Bob Aaron firstname.lastname@example.org
Terry is a 23-year-old public servant, having recently graduated with a
bachelor of commerce degree.
He is ready to buy his first home, and came to my office last month to review a 33-page offer prepared by the builder of the condominium tower where he wanted to live.
As we sat down to go over the form, I explained that my function was to highlight the legal red flags in the agreement, and not to attempt to encourage or discourage him from buying the condominium.
By the time he left my office an hour later, Terry was thoroughly disillusioned.
“This is unbelievable,” he told me. “I was lied to.”
Terry thought he was buying a 665-square foot one-bedroom unit in a highrise tower for $267,500. It turns out that the agreement contained no guarantee of unit size and the price he would eventually have to pay for the unit was considerably higher than the price written on the first page of the offer.
Some of the nearly $20,000 in extras buried in the small print were:
Two months’ common expenses for the reserve fund.
$1,500 + GST for the cost of utility meters and connection fees for water, gas and hydro service.
Estimated property taxes for the year of closing and the following year, even though the builder would not have to pay the taxes until the unit was assessed 18 to 24 months later.
The Tarion Warranty Corp. enrolment fee of $565
$100 for a status certificate and $52.50 for the builder’s Law Society levy.
An unlimited amount for any new or increased municipal or school board levies imposed after July 1, 2009.
Unlimited amounts for any utility security deposits and administration fees.
A $175 administrative fee to hold Terry’s deposit money in trust
The largest item, however, was buried in a paragraph of dense legalese, which makes the purchaser responsible for the provincial sales tax component of the new harmonized sales tax.
As I calculate it, this would add about $10,000 to the purchase price.
“This was never mentioned in the sales office,” Terry told me.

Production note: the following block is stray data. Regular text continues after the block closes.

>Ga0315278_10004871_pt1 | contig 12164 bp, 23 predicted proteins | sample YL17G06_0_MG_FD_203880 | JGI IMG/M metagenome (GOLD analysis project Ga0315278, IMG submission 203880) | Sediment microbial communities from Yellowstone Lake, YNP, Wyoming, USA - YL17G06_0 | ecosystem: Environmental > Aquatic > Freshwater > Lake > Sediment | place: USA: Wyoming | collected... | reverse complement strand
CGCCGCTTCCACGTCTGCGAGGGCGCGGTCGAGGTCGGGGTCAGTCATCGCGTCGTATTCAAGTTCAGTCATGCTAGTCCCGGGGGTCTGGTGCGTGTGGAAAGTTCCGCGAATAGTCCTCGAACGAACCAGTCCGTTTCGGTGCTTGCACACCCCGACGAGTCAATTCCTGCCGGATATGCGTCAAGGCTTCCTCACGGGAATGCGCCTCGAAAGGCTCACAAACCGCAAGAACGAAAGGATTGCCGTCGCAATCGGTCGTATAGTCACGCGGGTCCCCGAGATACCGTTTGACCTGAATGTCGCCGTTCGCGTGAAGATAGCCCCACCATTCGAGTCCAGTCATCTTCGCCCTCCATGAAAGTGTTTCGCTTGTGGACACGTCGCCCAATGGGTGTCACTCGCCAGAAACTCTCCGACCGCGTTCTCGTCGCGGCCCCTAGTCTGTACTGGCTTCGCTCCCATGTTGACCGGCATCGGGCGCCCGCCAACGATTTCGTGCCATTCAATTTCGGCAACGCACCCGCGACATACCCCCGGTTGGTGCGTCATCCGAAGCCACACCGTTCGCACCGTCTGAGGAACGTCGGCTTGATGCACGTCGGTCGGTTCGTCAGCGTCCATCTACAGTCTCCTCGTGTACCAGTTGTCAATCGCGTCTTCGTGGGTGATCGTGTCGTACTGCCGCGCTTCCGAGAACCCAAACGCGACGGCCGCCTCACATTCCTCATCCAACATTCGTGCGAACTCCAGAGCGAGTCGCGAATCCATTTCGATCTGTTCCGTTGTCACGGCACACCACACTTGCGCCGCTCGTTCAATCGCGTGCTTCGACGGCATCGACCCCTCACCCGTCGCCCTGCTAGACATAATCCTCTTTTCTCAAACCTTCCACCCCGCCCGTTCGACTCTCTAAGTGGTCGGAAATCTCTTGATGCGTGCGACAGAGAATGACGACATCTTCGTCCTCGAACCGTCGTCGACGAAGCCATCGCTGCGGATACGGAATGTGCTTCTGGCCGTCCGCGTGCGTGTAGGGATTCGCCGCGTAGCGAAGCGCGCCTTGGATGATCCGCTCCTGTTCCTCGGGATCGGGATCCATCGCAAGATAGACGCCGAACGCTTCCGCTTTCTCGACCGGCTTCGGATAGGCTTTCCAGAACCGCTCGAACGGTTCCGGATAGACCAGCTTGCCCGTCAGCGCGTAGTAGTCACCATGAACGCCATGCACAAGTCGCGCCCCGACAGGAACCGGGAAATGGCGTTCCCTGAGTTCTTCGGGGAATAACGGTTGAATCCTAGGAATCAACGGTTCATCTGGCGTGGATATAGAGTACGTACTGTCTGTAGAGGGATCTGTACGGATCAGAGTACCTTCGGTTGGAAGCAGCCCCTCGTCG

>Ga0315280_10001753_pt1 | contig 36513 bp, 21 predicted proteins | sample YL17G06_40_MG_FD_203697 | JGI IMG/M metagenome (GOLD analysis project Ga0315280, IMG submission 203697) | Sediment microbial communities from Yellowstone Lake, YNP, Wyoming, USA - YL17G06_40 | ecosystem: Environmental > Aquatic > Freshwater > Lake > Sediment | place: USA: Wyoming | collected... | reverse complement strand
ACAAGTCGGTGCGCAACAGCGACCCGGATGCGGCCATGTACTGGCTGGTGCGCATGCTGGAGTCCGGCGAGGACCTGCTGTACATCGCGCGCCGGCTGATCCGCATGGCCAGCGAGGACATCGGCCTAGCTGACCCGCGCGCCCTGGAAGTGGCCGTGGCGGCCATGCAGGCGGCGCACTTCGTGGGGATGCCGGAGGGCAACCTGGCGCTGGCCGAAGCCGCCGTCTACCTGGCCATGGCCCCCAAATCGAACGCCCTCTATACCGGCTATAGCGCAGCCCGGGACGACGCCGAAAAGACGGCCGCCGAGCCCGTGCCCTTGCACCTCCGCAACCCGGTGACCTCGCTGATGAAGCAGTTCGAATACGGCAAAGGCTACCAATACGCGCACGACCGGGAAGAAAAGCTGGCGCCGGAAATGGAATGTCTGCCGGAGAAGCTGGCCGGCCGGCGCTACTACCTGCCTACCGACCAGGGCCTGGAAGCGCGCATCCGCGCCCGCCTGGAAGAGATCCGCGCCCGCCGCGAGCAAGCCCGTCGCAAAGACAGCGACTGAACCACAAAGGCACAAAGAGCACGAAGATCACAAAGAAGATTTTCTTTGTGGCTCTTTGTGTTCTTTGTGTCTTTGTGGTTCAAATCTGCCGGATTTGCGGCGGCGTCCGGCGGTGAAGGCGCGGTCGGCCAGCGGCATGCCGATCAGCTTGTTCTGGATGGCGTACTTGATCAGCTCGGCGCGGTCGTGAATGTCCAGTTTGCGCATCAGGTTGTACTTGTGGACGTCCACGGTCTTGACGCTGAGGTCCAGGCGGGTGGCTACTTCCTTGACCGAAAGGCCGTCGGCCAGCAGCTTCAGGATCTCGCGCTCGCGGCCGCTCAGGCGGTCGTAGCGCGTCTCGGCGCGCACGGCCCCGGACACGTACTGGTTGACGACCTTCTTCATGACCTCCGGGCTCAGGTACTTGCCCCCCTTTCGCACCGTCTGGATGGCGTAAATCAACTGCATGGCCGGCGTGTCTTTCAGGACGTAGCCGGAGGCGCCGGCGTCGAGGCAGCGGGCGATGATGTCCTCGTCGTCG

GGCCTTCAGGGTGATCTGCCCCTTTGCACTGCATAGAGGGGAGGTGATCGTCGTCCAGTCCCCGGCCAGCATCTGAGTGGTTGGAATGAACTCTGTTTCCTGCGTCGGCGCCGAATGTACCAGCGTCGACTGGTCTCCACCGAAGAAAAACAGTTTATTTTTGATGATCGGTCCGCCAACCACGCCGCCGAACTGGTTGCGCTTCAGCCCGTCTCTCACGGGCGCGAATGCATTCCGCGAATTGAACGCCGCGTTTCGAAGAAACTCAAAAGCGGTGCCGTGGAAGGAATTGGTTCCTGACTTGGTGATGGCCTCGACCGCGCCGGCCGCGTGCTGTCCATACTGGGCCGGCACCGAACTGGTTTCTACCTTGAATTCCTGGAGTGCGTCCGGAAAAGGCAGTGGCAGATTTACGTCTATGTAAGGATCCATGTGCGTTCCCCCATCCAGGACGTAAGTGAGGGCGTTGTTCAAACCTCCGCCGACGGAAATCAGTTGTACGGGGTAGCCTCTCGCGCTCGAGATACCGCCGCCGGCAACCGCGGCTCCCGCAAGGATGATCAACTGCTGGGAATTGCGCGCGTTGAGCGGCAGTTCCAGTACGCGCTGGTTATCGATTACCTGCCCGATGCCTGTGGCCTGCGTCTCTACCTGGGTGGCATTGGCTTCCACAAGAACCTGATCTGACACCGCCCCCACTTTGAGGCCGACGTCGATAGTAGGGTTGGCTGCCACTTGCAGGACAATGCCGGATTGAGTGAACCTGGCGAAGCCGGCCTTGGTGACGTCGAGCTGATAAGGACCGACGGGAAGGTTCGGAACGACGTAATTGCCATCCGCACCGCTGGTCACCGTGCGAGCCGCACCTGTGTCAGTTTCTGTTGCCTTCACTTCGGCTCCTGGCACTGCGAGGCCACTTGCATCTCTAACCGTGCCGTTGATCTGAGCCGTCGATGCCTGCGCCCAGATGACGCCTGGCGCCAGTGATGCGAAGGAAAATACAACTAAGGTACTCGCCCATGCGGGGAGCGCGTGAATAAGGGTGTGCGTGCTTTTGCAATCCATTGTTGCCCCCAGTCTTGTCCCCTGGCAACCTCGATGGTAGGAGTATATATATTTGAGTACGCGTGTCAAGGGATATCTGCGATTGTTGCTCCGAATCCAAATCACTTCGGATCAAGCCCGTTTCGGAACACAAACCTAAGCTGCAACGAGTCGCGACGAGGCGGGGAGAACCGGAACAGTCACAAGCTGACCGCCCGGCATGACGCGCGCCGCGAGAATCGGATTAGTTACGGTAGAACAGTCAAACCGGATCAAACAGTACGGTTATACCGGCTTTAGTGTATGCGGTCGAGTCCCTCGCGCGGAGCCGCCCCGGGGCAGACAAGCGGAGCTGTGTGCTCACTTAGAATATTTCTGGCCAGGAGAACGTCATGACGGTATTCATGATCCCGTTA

Unfortunately, we still weren’t finished.
Buried in the thick volume of disclosure materials and never mentioned in the sales office or the offer were two more zingers.
All of the unit owners are required to share in the cost of buying two guest suites at $121,000 each, plus three car share units at $28,000 each, for a total of $326,000.
Terry’s share came to $1,085.50, repayable over 10 years, plus interest at 4 per cent over the Bank of Canada 10-year bond rate.
The unit purchasers are also responsible for a so-called Green Loan, which could be as much as $750,000 or almost $2,500 for Terry’s unit plus interest for 10 years.
Terry told me that all of these extra charges were either never mentioned in the sales office, or he was told incorrectly that they were included in the purchase price.
To top it all off, the floor plans attached to the offer had no measurements and no guarantee of the size of the unit allowing the builder to deliver a unit significantly smaller than what was promised to him in the sales room.
As he left my office, Terry sadly told me he was going to terminate the transaction.
“I don’t feel comfortable in buying pre-construction anymore,” he said.
Builders should be more “up front” with extra costs, he added.
Terry’s experience points to three legislative changes that are badly needed in the process of buying new homes and condominium units:
- All extra charges must be clearly set out in dollar amounts on the front page of any builder agreement.
- Floor plans with measurements and square footage must be attached to every offer.
- Every sales person representing builders must be a trained, licensed and insured real estate agent who would be responsible professionally and financially for misrepresentations made in sales offices.